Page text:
13th December, 2021
A Federal High Court (FHC), Abuja has fixed Feb. 14, 2022 for the commencement of trial of a British national, James Nolan, over allegations bordering on money laundering.
Justice Donatus Okorowo fixed the date in view of the valedictory court session held on Monday in honour of the former Chief Judge of FHC, Late Adamu Abdu-Kafarati.
Nolan was re-arraigned by the Economic and Financial Crimes Commission (EFCC) on amended 32-count charge on Oct. 18 before Justice Okorowo.
He was re-arraigned for his involvement in the controversial contract awarded to Process and Industrial Development Limited (P&ID).
Nolan, the 3rd defendant, was re-arraigned alongside the two companies; Goidel Resources Limited, a Designated Non-Financial Institution (DNFI), and ICIL Limited listed as 1st and 2nd defendants respectively.
The re-arraignment followed the transfer of the former trial judge, Justice Okon Abang, to the Warri division of the court early in the year.
Earlier, the judge hinted that most courts were not sitting because of the valedictory court session for the late Kafarati.
He said he was also expected to be at the event which would commence by 10am.
He, however, said that he was in court out of respect for parties listed in the day’s cause list.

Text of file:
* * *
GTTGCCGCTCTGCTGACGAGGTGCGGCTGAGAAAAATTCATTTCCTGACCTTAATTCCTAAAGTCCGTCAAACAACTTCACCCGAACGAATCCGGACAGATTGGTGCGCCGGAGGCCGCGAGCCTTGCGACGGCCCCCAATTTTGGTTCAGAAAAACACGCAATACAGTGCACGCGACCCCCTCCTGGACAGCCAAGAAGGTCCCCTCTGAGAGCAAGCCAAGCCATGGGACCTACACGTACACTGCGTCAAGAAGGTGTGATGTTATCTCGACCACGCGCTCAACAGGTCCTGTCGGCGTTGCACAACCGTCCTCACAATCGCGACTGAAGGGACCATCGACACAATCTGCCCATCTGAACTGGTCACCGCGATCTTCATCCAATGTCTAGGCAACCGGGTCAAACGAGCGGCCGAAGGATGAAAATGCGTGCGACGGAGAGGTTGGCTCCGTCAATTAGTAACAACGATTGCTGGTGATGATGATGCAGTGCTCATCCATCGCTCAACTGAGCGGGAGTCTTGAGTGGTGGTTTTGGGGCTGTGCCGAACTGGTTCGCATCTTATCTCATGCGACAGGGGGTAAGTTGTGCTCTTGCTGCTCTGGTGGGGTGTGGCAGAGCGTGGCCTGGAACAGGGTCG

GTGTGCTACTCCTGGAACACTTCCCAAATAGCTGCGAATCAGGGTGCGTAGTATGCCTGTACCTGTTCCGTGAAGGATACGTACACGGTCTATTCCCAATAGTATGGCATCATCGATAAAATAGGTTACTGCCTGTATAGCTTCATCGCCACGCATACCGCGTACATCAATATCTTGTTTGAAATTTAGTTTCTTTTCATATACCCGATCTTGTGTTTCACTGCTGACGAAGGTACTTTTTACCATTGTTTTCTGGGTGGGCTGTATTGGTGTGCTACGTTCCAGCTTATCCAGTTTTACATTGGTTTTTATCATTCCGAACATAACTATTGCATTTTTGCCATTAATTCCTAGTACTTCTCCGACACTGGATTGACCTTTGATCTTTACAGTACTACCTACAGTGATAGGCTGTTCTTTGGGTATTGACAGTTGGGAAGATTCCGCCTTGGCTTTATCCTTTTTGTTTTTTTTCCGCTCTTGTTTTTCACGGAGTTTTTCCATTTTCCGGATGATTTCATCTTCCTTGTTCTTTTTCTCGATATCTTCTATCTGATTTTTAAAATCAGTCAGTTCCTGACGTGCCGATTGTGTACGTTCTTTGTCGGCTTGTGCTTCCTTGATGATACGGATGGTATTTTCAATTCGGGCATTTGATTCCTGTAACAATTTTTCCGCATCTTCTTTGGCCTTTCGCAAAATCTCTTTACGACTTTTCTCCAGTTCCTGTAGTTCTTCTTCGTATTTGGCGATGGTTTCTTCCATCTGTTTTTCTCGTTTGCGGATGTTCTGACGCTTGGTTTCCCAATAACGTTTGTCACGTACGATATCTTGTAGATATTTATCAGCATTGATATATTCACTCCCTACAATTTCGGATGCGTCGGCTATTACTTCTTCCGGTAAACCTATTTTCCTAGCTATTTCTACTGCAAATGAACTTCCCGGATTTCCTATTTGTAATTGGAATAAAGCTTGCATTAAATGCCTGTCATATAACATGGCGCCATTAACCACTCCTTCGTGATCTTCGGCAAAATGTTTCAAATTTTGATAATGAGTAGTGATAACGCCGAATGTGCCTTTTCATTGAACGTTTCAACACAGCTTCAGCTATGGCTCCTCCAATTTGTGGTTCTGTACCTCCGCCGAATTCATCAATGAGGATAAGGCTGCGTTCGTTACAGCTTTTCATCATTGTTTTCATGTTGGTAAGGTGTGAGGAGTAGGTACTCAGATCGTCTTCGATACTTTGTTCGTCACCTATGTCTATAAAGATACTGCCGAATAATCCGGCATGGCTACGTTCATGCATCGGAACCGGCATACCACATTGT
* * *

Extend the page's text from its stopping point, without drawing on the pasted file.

When the matter was called, the EFCC lawyer, Ekele Iheanacho, told the court that the matter was scheduled for commencement of trial and that the first prosecution witness (PW1), a staff of a commercial bank, was in court.
Okorowo, who asked the witness to identify himself, directed parties to choose two convenient dates for the commencement of trial in view of the FHC programme.
Iheanacho and the defence lawyer, Michael Ajare, agreed to come back on Feb. 14 and Feb. 15, 2022.
Justice Okorowo adjourned the matter for trial commencement.
The anti-graft agency had, on Nov. 21, 2019, re-arraigned Nolan.
The Briton, with his co-accused person, Adam Quinn (who is still at large), was first docked on Oct. 21, 2019, on a 16-count charge of money laundering.
The defendants are both directors of the two companies, which were allegedly used for money laundering.
Nolan is also said to be a signatory to P&ID accounts.
P&ID had approached a British court to seek compensation, claiming the Nigeria government breached a 2010 gas contract agreement.
The government had contracted P&ID to build gas processing facilities around Calabar, Cross River.
According to the contract, the government was required to supply wet gas of up to 400 million cubic feet daily.
The court initially granted the firm an arbitral award of 6.6 billion dollars.
But the figure rose to about $9 billion with an additional 2.3 billion dollars in accumulated interest at seven per cent rate, after Nigeria refused to enter an appeal for more than five years after the original ruling.
The Nigerian government had appealed the British court ruling and secured an order delaying the execution of the court judgment.
The government said the contract was fraudulent ab initio and that both parties (including the Nigerian officials who signed for Nigeria) signed it to defraud the Nigerian government.
The contract was said to have been signed by Nigeria’s former Petroleum Minister, Diezani Alison-Madueke, who has various corruption cases against her.
She is currently in London where she is being investigated for money laundering.
A former petroleum ministry official who signed the contract as a witness is also being prosecuted.